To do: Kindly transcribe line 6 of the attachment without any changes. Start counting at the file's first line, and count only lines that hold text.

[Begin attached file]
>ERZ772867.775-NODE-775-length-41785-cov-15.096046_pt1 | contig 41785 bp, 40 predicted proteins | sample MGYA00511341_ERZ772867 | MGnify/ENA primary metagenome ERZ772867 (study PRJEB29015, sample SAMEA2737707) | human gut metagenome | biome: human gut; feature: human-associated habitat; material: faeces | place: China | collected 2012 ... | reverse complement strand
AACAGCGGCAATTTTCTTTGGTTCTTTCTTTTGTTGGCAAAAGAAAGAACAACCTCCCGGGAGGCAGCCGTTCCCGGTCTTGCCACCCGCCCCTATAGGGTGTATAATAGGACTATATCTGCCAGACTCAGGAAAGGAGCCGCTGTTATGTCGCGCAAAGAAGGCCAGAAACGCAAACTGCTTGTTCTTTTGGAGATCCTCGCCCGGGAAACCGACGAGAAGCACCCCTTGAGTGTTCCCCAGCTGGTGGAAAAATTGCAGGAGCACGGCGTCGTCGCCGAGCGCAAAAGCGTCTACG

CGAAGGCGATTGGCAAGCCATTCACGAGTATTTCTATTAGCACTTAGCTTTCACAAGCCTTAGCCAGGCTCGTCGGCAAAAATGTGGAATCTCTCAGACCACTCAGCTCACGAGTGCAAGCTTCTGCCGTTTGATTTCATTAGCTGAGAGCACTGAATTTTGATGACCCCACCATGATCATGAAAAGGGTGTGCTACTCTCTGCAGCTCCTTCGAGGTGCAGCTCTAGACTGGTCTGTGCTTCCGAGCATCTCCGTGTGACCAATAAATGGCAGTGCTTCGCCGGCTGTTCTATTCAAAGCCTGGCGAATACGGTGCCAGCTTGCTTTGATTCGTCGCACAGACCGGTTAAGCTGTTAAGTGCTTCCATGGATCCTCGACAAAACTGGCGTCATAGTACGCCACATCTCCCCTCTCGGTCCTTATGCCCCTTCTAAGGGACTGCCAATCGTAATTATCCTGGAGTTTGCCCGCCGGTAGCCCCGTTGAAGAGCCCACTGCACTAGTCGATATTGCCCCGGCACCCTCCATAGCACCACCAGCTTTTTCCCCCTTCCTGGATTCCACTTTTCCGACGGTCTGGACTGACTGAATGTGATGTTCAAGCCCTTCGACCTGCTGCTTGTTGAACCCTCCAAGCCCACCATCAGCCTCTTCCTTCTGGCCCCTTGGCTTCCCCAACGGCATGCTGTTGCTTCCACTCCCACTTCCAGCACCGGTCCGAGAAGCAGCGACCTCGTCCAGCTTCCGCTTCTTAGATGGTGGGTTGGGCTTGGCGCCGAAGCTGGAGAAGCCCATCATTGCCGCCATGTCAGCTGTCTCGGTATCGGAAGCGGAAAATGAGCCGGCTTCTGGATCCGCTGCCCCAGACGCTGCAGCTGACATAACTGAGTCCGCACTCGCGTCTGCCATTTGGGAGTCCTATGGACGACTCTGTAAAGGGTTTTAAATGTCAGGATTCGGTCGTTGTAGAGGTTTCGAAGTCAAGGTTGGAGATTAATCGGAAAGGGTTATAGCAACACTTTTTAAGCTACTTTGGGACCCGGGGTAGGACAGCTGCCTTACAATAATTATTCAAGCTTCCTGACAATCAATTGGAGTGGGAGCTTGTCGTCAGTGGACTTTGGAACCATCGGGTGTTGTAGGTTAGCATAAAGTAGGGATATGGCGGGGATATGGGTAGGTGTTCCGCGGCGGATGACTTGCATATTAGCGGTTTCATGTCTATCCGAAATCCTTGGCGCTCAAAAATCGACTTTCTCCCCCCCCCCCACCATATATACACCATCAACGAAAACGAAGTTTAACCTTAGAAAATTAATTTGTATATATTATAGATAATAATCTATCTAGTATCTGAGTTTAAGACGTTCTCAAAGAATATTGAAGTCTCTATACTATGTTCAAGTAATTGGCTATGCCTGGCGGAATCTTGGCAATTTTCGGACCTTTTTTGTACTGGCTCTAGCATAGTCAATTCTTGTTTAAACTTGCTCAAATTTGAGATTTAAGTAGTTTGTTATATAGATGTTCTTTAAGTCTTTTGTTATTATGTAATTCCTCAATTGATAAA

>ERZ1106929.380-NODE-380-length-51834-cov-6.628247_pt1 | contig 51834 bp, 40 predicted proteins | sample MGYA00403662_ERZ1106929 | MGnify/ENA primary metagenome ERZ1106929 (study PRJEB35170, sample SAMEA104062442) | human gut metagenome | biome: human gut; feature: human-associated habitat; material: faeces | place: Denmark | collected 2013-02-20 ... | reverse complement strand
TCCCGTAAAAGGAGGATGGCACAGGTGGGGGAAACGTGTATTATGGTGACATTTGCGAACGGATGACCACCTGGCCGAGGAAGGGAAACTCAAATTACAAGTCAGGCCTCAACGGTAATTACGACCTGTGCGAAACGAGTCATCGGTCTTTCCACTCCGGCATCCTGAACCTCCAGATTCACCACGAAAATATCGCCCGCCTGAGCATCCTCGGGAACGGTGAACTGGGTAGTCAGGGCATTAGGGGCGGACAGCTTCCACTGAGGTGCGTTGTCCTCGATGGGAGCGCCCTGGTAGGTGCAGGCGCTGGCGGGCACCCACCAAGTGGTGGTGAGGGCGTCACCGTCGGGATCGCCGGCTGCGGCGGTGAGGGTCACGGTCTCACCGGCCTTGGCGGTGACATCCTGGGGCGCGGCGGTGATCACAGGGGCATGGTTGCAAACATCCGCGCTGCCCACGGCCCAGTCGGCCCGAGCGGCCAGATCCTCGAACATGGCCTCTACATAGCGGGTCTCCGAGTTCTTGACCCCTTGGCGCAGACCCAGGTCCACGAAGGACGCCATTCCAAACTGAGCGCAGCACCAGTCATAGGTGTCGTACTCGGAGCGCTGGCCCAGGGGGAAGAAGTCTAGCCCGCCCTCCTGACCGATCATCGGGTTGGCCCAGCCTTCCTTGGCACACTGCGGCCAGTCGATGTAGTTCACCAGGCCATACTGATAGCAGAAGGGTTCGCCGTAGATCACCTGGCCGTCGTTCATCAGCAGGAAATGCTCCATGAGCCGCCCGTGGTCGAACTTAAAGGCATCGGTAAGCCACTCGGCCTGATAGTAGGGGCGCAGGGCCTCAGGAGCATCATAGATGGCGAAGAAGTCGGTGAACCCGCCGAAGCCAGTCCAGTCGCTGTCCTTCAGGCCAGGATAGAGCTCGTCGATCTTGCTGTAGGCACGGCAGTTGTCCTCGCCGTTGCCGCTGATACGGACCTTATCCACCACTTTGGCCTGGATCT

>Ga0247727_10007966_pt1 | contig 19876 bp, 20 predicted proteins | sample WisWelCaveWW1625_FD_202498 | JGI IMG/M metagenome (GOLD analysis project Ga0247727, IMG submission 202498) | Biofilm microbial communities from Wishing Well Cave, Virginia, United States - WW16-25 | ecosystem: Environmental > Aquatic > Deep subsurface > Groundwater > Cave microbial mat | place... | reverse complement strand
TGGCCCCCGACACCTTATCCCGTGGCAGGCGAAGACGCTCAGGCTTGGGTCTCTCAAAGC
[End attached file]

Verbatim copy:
>Ga0247727_10007966_pt1 | contig 19876 bp, 20 predicted proteins | sample WisWelCaveWW1625_FD_202498 | JGI IMG/M metagenome (GOLD analysis project Ga0247727, IMG submission 202498) | Biofilm microbial communities from Wishing Well Cave, Virginia, United States - WW16-25 | ecosystem: Environmental > Aquatic > Deep subsurface > Groundwater > Cave microbial mat | place... | reverse complement strand